Warren Buffett, billionaire investor, mentioned this past Wednesday that he’s really confident in Congress’s ability to eventually pass a plan that will address the upcoming fiscal cliff, even if that plan doesn’t come to fruition until earlier next year.
Warren Buffett also mentioned that the current debate over the upcoming automatic tax increases and cuts in spending that will take effect on January 1 aren’t going to affect his investment decisions at all.
“The fiscal cliff has nothing to do with long-term investment decisions,” said Buffett during his interview on CNBC.
Buffett believes that Congress will eventually put together a plan that makes perfect sense, whether it happens prior to the spending cuts and tax increases or not.
“I think there will be a lot of pressure if they don’t get an agreement by December 31,” said Buffett.
Buffett made an appearance this past Wednesday on CNBC with Carol Loomis. This appearance was to discuss her new book highlighting his career called “Tap Dancing to Work: Warren Buffett on Practicing Everything, 1966-2012.” The duo made a few different guest appearances together this week promoting the upcoming launch of the new book.
Buffett was also in the headlines earlier this week when he repeated his call for higher taxes, which was published in an opinion article in The New York Times. During his CNBC interview this past Wednesday, he mentioned that President Obama liked his article when he spoke with him on the phone this past Saturday. The two men didn’t talk about their difference in opinion over whose taxes should be increased.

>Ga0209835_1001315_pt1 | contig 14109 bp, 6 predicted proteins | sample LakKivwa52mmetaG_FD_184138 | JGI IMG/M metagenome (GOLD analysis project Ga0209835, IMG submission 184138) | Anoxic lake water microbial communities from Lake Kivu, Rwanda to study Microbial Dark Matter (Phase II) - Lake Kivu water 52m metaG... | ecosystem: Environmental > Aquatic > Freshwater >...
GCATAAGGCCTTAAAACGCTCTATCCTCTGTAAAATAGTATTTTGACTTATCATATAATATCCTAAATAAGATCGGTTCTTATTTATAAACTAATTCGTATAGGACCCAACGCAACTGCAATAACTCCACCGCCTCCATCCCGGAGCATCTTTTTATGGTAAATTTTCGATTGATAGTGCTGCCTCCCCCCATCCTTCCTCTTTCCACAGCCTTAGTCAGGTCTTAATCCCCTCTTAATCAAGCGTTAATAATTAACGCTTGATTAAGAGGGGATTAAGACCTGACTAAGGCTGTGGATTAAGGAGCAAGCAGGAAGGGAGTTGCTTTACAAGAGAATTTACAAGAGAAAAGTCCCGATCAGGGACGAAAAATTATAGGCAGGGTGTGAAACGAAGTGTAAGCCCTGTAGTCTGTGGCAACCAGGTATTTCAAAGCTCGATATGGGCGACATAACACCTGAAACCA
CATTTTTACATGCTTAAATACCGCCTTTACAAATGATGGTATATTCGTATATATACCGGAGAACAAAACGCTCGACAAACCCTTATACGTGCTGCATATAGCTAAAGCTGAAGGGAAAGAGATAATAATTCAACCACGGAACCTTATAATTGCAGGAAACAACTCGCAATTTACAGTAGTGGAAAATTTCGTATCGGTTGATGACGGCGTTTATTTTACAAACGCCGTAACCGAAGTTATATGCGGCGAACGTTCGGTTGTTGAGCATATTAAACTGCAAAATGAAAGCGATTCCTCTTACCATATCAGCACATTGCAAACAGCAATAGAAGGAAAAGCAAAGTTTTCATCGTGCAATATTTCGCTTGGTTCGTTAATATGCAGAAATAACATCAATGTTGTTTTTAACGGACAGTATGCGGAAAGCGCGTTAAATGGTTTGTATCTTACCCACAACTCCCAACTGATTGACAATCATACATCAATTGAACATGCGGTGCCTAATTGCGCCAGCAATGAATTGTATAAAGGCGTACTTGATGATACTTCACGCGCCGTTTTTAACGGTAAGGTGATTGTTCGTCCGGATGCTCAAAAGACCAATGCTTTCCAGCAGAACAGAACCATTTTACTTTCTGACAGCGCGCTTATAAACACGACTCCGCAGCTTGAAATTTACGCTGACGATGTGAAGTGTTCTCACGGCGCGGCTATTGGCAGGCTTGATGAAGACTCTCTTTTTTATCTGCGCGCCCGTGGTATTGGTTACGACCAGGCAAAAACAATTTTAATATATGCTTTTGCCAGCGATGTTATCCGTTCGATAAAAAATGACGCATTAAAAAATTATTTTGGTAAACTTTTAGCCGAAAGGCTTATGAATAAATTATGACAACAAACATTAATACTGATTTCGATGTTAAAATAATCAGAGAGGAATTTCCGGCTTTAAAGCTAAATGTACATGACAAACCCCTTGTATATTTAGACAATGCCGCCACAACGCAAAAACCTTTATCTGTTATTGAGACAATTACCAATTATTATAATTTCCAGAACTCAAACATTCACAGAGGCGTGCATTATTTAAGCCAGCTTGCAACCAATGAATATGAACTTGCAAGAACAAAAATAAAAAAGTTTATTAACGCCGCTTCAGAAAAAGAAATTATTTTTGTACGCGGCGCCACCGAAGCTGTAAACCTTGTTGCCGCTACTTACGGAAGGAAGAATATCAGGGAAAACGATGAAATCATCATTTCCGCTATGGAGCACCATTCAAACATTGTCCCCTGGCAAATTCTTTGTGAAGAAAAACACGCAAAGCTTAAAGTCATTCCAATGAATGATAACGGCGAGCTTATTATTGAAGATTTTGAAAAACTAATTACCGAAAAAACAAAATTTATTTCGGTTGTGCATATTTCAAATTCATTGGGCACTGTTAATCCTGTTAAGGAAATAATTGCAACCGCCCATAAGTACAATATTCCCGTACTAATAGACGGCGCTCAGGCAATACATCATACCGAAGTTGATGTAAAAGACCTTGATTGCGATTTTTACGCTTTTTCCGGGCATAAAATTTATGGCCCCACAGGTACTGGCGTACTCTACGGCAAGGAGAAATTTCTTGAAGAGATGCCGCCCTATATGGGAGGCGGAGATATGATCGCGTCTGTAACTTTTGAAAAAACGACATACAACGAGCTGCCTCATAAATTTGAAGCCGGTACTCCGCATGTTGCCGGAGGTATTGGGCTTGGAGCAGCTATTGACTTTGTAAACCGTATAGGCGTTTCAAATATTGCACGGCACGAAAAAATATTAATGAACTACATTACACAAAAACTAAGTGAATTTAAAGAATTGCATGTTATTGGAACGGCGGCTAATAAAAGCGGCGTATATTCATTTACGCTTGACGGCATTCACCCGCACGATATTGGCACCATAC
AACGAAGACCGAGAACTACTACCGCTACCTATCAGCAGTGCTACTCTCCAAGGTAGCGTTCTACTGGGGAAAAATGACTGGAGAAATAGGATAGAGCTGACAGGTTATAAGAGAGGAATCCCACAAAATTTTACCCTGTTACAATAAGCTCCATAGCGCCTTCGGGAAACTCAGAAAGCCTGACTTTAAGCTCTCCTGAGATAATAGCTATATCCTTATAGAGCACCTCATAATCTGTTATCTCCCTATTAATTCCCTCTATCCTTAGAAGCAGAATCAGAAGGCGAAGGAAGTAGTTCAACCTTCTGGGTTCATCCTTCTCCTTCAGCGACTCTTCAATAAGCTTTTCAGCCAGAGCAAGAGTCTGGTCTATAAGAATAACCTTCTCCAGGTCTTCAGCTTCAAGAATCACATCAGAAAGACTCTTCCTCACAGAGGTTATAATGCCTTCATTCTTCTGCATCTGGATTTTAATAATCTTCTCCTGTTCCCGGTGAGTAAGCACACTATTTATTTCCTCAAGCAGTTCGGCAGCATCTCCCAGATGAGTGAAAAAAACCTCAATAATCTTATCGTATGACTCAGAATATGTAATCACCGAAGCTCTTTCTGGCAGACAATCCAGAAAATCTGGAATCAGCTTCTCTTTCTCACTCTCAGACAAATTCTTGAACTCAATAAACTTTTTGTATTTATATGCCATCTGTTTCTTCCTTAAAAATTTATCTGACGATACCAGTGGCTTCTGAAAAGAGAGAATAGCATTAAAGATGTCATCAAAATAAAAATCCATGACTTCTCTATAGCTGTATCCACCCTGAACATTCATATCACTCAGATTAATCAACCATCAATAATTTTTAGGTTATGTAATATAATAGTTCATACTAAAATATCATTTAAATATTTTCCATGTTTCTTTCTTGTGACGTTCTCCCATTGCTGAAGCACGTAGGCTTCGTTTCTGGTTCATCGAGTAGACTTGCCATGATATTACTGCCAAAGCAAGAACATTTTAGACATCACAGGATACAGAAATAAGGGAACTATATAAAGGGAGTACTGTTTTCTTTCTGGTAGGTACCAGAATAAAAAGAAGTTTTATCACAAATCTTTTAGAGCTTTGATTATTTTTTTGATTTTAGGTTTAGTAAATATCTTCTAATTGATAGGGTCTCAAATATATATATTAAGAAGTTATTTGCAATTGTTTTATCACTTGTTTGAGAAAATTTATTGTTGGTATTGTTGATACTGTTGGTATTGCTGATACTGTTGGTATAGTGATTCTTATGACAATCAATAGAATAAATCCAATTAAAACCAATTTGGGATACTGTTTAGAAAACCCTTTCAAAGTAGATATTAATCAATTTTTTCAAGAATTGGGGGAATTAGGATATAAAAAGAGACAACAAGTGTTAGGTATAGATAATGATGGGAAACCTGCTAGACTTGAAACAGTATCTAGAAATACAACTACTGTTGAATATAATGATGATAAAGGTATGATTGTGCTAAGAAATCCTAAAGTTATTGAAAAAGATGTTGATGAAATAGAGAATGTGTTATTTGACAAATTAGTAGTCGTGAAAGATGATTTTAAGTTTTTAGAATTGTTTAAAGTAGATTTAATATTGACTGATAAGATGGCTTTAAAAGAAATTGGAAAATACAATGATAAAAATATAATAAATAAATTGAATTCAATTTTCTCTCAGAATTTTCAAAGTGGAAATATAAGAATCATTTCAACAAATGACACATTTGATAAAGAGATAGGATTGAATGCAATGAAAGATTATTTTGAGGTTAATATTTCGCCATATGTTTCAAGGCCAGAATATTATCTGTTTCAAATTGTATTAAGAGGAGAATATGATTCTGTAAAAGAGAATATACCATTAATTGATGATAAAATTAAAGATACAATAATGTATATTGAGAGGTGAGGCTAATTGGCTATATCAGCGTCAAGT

Buffett reiterated that he is fully supporting Obama’s proposal to put an end to the Bush tax cuts for the wealthy. He also says that he’d like to set the tax increase at $500,000 income instead of the $250,000 income suggested by President Obama. He also mentioned that Congress should place a minimum tax of 30% on any income between the amounts of $1 million and $10 million, and if the income is higher than that, then a 35% rate should be implemented.
Buffett also made mention that Congress needs to consider raising corporate taxes as well. He mentioned that 30 or 40 years ago, American businesses paid taxes that roughly equaled 4% of the nations GDP. If you compare that to last year’s corporate taxes, it only represents about 1.5% of US gross domestic product.
“Corporate taxes have not been a problem for corporate America,” said Buffett.
Buffett also spoke about the structure of his own company, since they are a worldwide conglomerate… where he rejects the idea that it is set up to reduce the amount of taxes paid by Berkshire Hathaway. He tells us that Berkshire Hathaway, and all of the subsidiaries of his company, pay the regular rate of taxes on all of their profits.
Berkshire Hathaway owns over 80 companies. Some of the companies are railroads, jewelry, manufacturing, apparel, restaurant, utility and furniture companies. All in all, the utility and insurance businesses typically make up more than 50% of the overall income that Berkshire Hathaway produces.